# Scala algorithm: Count factors/divisors of an integer

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## Algorithm goal

A number \(y\) is a factor of \(x\) if \(x\) is divisible by \(y\). Find the number of distinct factors of a number \(x\).

For example, 2 has two factors: \(1\) and \(2\). 16 has 5 factors: \(1\), \(2\), \(4\), \(8\), and \(16\).

This problem is similar to the codility problem CountFactors - Count factors of given number n.

1 | 2 | 3 | 4 | 5 | 6 | 7 | 8 | 9 | โฆ | 15 | 16 | Total count | |
---|---|---|---|---|---|---|---|---|---|---|---|---|---|

Divides 16? | โ | โ | โ | โ | โ | โ | โ | โ | โ | โ | โ | โ | 5 |

Factor count so far | 1 | 2 | 2 | 3 | 3 | 3 | 3 | 4 | 4 | 4 | 4 | 5 |

## Test cases in Scala

## Algorithm in Scala

8 lines of Scala (compatible versions 2.13 & 3.0), showing how concise Scala can be!

## Explanation

In a brute-force approach, for number \(n\), we can check for all numbers that are divisible, up to \(n\).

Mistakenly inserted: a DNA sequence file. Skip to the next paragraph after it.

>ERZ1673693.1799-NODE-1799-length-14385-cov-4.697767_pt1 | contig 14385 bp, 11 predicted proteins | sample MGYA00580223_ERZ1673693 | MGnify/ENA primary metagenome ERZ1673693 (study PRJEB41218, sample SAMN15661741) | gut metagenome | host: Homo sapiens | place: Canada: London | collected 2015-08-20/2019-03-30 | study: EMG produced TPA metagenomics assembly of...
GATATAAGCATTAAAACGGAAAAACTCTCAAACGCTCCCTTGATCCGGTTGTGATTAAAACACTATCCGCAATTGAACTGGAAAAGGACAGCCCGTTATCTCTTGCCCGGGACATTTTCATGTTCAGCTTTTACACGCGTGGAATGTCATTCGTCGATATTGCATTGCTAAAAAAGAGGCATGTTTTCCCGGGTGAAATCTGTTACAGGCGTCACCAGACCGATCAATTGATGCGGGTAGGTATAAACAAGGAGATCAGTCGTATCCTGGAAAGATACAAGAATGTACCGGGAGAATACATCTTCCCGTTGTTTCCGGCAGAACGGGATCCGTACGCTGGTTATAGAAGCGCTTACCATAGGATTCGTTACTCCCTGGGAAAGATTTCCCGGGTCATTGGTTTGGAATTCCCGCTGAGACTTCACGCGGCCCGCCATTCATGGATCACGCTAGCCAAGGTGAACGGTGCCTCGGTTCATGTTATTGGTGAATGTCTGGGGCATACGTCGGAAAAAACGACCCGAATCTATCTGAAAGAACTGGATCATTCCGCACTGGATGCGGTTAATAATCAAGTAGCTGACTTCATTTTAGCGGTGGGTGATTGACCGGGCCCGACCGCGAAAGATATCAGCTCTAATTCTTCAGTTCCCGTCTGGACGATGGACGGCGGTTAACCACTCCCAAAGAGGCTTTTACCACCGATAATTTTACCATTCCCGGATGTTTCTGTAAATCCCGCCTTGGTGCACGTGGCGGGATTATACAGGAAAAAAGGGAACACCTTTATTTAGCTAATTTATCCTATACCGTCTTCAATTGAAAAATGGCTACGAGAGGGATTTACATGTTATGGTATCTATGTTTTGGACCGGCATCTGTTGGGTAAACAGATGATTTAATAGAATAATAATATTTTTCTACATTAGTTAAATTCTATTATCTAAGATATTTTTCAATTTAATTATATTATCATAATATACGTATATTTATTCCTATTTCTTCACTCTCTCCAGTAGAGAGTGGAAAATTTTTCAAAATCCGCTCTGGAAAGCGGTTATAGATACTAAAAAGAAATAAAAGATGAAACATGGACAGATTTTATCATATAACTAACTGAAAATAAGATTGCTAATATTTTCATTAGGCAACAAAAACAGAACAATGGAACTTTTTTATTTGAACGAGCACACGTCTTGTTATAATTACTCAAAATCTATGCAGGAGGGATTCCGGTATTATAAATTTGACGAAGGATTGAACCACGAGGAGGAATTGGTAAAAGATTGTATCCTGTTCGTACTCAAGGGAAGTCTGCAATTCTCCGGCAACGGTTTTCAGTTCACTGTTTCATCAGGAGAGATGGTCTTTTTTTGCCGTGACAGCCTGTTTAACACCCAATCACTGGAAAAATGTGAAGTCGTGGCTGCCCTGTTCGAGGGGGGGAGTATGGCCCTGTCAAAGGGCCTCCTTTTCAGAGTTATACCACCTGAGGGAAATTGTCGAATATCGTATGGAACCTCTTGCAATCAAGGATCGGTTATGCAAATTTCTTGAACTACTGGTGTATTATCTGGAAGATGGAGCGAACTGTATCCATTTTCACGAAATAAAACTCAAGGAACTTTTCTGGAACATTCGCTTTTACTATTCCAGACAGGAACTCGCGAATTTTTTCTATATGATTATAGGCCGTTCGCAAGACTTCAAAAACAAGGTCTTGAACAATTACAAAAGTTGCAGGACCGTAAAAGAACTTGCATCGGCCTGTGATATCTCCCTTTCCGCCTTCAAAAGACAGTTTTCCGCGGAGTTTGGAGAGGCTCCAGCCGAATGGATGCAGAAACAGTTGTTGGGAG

However, there is a more efficient approach, in particular if we consider that for every factor that is under \(\sqrt{n}\), there a corresponding factor to be counted that is above \(\sqrt{n}\), meaning every divisor under the square root has a corresponding divisor above it - 2 divisors. (this is ยฉ from www.scala-algorithms.com)

## Scala concepts & Hints

### Collect

'collect' allows you to use Pattern Matching, to filter and map items.

### Pattern Matching

Pattern matching in Scala lets you quickly identify what you are looking for in a data, and also extract it.

### Range

The

`(1 to n)`

syntax produces a "Range" which is a representation of a sequence of numbers.### View

The

`.view`

syntax creates a structure that mirrors another structure, until "forced" by an eager operation like .toList, .foreach, .forall, .count.